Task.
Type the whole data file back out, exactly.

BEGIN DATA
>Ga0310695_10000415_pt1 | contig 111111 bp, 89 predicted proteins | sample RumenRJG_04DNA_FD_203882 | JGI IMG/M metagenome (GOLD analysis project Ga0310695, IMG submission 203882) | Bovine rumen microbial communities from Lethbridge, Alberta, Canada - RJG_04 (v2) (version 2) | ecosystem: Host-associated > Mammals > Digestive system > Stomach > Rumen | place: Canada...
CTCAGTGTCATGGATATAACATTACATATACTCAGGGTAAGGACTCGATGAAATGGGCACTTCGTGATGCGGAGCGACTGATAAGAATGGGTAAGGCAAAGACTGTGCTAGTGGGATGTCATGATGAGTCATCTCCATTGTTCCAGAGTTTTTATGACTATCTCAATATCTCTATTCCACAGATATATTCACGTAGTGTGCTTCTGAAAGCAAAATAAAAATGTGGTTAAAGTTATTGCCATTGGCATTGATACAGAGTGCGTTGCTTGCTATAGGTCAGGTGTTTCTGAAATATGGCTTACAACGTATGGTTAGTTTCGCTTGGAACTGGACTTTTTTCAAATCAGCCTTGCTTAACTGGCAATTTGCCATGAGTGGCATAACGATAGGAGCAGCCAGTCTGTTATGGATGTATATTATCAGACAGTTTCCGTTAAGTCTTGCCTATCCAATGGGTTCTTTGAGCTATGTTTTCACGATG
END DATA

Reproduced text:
>Ga0310695_10000415_pt1 | contig 111111 bp, 89 predicted proteins | sample RumenRJG_04DNA_FD_203882 | JGI IMG/M metagenome (GOLD analysis project Ga0310695, IMG submission 203882) | Bovine rumen microbial communities from Lethbridge, Alberta, Canada - RJG_04 (v2) (version 2) | ecosystem: Host-associated > Mammals > Digestive system > Stomach > Rumen | place: Canada...
CTCAGTGTCATGGATATAACATTACATATACTCAGGGTAAGGACTCGATGAAATGGGCACTTCGTGATGCGGAGCGACTGATAAGAATGGGTAAGGCAAAGACTGTGCTAGTGGGATGTCATGATGAGTCATCTCCATTGTTCCAGAGTTTTTATGACTATCTCAATATCTCTATTCCACAGATATATTCACGTAGTGTGCTTCTGAAAGCAAAATAAAAATGTGGTTAAAGTTATTGCCATTGGCATTGATACAGAGTGCGTTGCTTGCTATAGGTCAGGTGTTTCTGAAATATGGCTTACAACGTATGGTTAGTTTCGCTTGGAACTGGACTTTTTTCAAATCAGCCTTGCTTAACTGGCAATTTGCCATGAGTGGCATAACGATAGGAGCAGCCAGTCTGTTATGGATGTATATTATCAGACAGTTTCCGTTAAGTCTTGCCTATCCAATGGGTTCTTTGAGCTATGTTTTCACGATG